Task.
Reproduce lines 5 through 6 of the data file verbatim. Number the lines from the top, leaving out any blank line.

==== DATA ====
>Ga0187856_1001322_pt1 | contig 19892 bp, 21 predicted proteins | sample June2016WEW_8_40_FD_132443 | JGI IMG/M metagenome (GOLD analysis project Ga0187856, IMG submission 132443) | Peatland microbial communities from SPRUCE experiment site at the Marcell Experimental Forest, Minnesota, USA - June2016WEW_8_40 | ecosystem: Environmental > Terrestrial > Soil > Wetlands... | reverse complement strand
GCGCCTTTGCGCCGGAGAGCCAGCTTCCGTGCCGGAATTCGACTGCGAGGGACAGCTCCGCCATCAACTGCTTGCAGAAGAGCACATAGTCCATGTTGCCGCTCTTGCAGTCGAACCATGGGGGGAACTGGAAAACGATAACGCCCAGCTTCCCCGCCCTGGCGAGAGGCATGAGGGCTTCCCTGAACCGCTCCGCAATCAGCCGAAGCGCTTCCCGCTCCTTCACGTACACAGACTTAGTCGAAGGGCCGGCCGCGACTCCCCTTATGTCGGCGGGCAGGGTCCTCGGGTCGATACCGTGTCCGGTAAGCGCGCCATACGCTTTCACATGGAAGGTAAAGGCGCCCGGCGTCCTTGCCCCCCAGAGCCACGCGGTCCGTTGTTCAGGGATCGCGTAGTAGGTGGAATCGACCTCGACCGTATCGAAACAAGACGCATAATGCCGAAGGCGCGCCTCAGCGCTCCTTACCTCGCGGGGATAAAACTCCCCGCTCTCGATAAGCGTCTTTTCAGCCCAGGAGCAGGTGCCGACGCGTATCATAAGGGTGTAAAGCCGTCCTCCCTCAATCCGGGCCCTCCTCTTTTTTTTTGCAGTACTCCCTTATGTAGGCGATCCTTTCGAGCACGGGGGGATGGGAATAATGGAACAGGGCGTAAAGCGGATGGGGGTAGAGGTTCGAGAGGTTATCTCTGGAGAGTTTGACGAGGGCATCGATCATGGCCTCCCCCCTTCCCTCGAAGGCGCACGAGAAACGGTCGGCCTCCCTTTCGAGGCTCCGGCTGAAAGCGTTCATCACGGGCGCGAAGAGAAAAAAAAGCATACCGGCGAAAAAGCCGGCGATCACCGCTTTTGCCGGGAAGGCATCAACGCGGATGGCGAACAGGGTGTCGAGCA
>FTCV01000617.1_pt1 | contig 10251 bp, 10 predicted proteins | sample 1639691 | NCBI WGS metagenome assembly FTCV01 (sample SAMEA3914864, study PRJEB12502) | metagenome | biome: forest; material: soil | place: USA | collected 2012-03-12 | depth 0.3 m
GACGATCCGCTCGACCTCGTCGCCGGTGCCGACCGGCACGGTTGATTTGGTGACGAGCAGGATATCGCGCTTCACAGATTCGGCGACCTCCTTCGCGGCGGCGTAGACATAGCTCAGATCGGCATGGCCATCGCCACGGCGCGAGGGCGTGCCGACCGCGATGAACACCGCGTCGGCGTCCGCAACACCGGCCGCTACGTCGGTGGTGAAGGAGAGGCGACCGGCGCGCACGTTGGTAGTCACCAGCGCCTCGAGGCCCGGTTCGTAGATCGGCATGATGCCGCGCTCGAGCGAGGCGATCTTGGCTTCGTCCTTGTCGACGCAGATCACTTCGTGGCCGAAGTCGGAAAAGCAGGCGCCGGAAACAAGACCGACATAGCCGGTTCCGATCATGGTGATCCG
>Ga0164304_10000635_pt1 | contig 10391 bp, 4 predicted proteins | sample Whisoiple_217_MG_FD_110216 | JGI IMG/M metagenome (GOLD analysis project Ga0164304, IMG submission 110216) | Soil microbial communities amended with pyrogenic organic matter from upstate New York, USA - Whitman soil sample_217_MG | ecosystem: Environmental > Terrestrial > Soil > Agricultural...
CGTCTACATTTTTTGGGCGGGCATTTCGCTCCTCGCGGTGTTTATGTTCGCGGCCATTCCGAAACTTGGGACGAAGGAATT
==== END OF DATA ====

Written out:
>Ga0164304_10000635_pt1 | contig 10391 bp, 4 predicted proteins | sample Whisoiple_217_MG_FD_110216 | JGI IMG/M metagenome (GOLD analysis project Ga0164304, IMG submission 110216) | Soil microbial communities amended with pyrogenic organic matter from upstate New York, USA - Whitman soil sample_217_MG | ecosystem: Environmental > Terrestrial > Soil > Agricultural...
CGTCTACATTTTTTGGGCGGGCATTTCGCTCCTCGCGGTGTTTATGTTCGCGGCCATTCCGAAACTTGGGACGAAGGAATT